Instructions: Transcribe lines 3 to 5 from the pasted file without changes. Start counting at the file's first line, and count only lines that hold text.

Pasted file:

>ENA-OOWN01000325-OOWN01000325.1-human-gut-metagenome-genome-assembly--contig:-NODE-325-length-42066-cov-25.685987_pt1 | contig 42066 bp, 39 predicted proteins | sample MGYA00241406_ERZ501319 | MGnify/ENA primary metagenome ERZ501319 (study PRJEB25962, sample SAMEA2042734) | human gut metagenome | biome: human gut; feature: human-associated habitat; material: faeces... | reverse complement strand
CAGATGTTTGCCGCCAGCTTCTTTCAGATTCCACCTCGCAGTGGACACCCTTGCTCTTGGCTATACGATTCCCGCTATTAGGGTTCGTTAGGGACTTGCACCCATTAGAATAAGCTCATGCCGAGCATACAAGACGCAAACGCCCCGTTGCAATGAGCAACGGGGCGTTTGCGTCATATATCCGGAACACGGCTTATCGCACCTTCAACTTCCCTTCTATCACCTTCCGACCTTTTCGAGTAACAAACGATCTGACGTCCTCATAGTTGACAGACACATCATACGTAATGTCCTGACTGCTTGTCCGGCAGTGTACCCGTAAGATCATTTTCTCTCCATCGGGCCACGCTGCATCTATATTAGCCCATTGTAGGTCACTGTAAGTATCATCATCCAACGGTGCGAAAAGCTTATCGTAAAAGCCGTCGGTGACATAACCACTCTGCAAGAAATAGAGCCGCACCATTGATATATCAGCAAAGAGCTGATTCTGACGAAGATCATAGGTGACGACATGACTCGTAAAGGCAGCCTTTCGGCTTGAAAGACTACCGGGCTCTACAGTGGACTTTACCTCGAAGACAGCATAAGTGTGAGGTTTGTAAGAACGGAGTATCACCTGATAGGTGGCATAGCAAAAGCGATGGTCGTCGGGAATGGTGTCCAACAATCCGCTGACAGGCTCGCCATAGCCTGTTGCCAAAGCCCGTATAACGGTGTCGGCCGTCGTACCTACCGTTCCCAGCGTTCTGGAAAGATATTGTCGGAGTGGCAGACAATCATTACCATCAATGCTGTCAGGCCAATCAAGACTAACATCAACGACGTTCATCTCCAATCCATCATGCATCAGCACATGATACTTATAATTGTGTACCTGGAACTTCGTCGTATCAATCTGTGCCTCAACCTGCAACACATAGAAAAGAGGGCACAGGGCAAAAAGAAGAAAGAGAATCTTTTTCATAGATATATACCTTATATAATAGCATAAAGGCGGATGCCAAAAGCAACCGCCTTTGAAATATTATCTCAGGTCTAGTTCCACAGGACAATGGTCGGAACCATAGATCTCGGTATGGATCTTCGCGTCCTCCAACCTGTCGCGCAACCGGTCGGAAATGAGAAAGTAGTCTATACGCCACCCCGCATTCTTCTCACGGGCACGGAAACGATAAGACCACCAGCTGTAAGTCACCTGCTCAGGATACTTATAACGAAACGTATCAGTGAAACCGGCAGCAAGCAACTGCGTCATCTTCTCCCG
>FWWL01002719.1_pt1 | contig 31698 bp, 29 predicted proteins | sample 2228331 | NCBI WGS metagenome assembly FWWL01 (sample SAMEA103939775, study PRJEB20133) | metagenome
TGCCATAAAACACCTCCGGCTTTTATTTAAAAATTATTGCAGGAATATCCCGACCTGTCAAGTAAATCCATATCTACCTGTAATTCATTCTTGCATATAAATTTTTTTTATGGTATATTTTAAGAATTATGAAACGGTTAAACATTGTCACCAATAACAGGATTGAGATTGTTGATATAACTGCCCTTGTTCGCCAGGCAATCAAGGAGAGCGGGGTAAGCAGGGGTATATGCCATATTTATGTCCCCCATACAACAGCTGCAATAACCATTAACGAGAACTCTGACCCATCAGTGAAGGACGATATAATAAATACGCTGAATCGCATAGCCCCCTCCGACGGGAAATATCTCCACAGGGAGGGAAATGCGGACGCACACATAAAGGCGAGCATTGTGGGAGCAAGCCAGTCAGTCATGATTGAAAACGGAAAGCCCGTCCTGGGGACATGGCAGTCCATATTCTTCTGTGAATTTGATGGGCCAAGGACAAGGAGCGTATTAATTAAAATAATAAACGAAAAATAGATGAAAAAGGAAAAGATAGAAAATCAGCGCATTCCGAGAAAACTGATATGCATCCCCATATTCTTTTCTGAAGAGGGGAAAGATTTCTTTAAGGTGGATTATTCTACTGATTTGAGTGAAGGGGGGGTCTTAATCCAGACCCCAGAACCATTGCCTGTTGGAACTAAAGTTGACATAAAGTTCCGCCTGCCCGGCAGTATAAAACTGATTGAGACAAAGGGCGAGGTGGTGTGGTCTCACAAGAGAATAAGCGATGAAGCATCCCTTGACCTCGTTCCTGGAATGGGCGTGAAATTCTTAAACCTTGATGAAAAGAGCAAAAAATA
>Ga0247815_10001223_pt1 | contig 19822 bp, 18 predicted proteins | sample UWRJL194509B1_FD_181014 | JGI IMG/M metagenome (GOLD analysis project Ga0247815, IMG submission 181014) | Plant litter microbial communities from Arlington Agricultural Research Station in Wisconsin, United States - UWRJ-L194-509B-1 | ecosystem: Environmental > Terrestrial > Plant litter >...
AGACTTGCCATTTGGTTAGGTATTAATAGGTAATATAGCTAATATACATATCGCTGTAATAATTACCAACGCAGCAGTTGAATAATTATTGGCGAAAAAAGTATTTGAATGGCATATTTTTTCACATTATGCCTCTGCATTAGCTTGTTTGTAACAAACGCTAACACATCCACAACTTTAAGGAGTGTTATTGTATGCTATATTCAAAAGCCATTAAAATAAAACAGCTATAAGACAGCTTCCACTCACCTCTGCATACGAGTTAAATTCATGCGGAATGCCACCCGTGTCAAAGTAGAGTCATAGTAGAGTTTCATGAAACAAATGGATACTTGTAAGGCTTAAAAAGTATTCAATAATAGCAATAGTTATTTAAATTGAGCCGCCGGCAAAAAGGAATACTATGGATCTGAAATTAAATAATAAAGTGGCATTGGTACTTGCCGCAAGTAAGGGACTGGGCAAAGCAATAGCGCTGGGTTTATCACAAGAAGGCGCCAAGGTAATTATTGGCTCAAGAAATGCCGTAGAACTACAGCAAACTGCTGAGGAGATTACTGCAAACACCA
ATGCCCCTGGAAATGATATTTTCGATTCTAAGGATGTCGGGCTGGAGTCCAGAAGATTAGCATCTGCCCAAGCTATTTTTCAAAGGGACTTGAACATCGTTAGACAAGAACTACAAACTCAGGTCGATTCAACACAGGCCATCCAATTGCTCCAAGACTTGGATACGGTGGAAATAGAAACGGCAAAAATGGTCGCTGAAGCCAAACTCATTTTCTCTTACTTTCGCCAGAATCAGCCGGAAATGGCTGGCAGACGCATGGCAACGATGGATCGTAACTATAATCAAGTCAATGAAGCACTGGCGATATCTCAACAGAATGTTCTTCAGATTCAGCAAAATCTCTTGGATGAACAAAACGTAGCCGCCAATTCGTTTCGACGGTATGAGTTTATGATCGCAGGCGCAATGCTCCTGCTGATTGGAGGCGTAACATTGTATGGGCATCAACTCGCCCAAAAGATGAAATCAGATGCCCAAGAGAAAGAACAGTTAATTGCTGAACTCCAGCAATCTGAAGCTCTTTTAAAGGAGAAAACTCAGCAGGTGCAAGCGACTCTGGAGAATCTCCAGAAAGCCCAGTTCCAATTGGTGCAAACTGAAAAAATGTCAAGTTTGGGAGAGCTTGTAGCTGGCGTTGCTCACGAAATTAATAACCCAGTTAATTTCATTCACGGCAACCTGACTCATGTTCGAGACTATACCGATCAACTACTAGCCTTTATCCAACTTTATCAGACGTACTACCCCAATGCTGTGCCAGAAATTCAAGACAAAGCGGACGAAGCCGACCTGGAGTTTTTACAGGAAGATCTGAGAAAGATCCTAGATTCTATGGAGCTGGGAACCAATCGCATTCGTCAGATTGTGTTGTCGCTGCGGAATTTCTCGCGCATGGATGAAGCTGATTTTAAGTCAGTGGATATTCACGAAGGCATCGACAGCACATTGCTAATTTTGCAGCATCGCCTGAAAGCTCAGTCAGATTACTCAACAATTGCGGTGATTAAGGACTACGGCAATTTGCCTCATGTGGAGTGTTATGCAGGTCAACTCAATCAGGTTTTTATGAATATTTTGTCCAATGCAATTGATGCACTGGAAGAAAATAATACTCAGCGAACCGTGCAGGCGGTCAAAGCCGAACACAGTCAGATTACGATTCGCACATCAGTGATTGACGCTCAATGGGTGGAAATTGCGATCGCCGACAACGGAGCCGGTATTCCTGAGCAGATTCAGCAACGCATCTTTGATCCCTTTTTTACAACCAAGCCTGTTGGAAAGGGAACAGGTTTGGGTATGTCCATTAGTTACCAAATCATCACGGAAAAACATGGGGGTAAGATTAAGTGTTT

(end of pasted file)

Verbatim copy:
>FWWL01002719.1_pt1 | contig 31698 bp, 29 predicted proteins | sample 2228331 | NCBI WGS metagenome assembly FWWL01 (sample SAMEA103939775, study PRJEB20133) | metagenome
TGCCATAAAACACCTCCGGCTTTTATTTAAAAATTATTGCAGGAATATCCCGACCTGTCAAGTAAATCCATATCTACCTGTAATTCATTCTTGCATATAAATTTTTTTTATGGTATATTTTAAGAATTATGAAACGGTTAAACATTGTCACCAATAACAGGATTGAGATTGTTGATATAACTGCCCTTGTTCGCCAGGCAATCAAGGAGAGCGGGGTAAGCAGGGGTATATGCCATATTTATGTCCCCCATACAACAGCTGCAATAACCATTAACGAGAACTCTGACCCATCAGTGAAGGACGATATAATAAATACGCTGAATCGCATAGCCCCCTCCGACGGGAAATATCTCCACAGGGAGGGAAATGCGGACGCACACATAAAGGCGAGCATTGTGGGAGCAAGCCAGTCAGTCATGATTGAAAACGGAAAGCCCGTCCTGGGGACATGGCAGTCCATATTCTTCTGTGAATTTGATGGGCCAAGGACAAGGAGCGTATTAATTAAAATAATAAACGAAAAATAGATGAAAAAGGAAAAGATAGAAAATCAGCGCATTCCGAGAAAACTGATATGCATCCCCATATTCTTTTCTGAAGAGGGGAAAGATTTCTTTAAGGTGGATTATTCTACTGATTTGAGTGAAGGGGGGGTCTTAATCCAGACCCCAGAACCATTGCCTGTTGGAACTAAAGTTGACATAAAGTTCCGCCTGCCCGGCAGTATAAAACTGATTGAGACAAAGGGCGAGGTGGTGTGGTCTCACAAGAGAATAAGCGATGAAGCATCCCTTGACCTCGTTCCTGGAATGGGCGTGAAATTCTTAAACCTTGATGAAAAGAGCAAAAAATA
>Ga0247815_10001223_pt1 | contig 19822 bp, 18 predicted proteins | sample UWRJL194509B1_FD_181014 | JGI IMG/M metagenome (GOLD analysis project Ga0247815, IMG submission 181014) | Plant litter microbial communities from Arlington Agricultural Research Station in Wisconsin, United States - UWRJ-L194-509B-1 | ecosystem: Environmental > Terrestrial > Plant litter >...